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Tributes to national newsman turned weekly sub

A news sub-editor who went to work for local papers after a distinguished career on the nationals has died aged 87.

Ron Burdett, left, spent nearly two decades on the London Evening News when its circulation at one staged topped a half-a-million.

He left the paper following its 1980 merger with the London Evening Standard – but was unable to stay away from journalism for long.

Instead he went to work for local publications near his Hertfordshire home, including the Enfield Gazette, and did not finally retire from the industry until the age of 74.

Born in North London, Ron joined the RAF during the Second World War and volunteered to become a bomber pilot, although he was thwarted in his desire for active service by the arrival of VE Day.

Without any formal training as a journalist, he joined Westminster Press and then had spells on The Daily Sketch, Daily Mail and did regular shifts on The Sunday Telegraph before arriving at the Evening News in the early 1960s.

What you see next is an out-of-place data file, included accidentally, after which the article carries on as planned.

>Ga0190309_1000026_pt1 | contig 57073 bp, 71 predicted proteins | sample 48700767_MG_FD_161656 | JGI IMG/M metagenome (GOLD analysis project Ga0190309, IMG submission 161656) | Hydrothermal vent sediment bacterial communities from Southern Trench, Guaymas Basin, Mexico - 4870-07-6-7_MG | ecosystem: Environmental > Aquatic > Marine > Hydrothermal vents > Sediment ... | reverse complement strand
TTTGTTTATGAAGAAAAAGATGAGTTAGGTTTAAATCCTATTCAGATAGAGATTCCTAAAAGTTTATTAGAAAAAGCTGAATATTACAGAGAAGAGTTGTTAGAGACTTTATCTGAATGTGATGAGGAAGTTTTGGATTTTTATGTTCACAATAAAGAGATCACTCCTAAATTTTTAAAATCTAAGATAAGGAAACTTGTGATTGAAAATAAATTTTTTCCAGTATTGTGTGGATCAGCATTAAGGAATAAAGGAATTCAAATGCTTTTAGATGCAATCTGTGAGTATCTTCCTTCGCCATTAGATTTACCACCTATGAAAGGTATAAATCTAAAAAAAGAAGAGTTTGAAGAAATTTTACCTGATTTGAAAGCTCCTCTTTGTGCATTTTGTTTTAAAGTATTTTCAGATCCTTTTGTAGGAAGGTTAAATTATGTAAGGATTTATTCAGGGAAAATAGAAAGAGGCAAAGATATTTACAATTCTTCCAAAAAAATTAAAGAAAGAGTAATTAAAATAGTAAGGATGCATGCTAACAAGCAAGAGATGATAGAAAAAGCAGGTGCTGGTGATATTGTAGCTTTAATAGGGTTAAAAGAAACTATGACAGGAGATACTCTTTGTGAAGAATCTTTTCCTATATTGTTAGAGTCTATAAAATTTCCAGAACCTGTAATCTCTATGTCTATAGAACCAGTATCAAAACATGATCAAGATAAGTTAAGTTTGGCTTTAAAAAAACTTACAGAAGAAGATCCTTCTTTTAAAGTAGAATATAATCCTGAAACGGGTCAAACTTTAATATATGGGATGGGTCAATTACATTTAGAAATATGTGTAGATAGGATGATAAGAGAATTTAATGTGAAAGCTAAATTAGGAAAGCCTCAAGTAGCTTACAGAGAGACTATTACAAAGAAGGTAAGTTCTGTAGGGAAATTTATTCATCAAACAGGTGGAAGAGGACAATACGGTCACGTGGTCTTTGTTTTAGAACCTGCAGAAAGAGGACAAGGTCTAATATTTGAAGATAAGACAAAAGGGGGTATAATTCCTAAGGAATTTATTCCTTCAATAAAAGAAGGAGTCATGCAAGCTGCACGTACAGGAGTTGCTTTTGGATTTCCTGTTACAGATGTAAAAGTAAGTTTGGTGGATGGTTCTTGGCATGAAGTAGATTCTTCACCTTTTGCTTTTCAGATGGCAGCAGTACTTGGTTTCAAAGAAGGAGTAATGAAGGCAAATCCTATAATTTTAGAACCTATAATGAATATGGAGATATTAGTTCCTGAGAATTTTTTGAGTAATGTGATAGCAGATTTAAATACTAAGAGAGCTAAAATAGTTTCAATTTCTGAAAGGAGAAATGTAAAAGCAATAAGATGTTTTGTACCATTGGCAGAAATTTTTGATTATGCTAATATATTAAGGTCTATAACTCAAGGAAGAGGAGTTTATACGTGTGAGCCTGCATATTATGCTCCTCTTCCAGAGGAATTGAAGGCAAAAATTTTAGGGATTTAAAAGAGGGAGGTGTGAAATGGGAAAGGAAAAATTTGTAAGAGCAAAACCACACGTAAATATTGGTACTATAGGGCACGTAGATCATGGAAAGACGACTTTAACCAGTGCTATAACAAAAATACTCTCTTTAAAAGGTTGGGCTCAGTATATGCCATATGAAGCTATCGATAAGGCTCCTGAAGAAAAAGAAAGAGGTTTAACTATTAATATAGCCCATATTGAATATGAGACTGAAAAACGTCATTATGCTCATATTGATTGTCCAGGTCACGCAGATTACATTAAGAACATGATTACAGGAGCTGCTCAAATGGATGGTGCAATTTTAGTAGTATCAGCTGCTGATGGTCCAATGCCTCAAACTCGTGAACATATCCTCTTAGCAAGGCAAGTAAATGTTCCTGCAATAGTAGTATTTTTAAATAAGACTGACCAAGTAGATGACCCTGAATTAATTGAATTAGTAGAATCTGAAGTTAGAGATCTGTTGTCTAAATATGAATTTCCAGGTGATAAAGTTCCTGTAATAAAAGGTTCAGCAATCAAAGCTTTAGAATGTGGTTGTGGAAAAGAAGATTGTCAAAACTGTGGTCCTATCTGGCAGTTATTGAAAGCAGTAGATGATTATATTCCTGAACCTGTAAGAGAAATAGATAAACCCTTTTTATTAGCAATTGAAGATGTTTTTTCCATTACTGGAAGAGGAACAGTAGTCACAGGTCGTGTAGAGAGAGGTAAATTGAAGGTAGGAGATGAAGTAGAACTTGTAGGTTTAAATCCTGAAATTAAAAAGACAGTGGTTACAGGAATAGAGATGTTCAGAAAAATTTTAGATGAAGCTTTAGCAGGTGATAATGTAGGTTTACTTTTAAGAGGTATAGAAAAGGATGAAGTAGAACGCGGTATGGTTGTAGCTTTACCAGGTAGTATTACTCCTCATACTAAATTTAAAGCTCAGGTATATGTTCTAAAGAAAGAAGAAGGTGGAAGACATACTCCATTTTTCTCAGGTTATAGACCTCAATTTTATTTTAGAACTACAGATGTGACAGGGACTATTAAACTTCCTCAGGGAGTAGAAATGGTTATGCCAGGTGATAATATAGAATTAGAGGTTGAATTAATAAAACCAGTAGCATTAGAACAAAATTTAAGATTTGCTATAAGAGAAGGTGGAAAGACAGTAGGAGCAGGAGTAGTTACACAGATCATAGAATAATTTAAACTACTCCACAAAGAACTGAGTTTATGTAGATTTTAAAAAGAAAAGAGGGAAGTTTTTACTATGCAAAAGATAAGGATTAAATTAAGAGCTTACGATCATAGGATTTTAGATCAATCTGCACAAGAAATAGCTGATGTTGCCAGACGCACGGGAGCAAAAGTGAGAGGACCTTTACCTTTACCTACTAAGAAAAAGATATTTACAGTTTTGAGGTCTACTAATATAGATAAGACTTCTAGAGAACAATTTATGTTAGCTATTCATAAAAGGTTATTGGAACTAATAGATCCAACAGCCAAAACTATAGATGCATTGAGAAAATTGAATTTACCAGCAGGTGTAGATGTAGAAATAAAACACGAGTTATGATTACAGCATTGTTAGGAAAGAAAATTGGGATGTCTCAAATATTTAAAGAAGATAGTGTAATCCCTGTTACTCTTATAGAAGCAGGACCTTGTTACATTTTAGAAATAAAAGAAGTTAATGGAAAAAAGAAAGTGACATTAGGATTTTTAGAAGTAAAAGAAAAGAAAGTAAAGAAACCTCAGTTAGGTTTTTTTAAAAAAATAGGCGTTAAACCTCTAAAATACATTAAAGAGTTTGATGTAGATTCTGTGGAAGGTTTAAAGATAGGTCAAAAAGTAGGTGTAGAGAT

Said former colleague Peter Shrubb: “Ron thrived in the intense atmosphere at the News during circulation wars with the Evening Standard, whether as a rewrite sub, swiftly fashioning a front page splash, or a copy-taster sifting through torrents of paper from three international news agencies as well as PA.

“He loved the job and his sense of mission was uncompromising, aware as he was of the paper’s enormous circulation and dominance in the capital during the 1960s and 70s.”

Ron also served for some years as the National Union of Journalists’ father of chapel at the Evening News and did his best to help colleagues find jobs during the Standard merger.

He is survived by his four children and his former wife.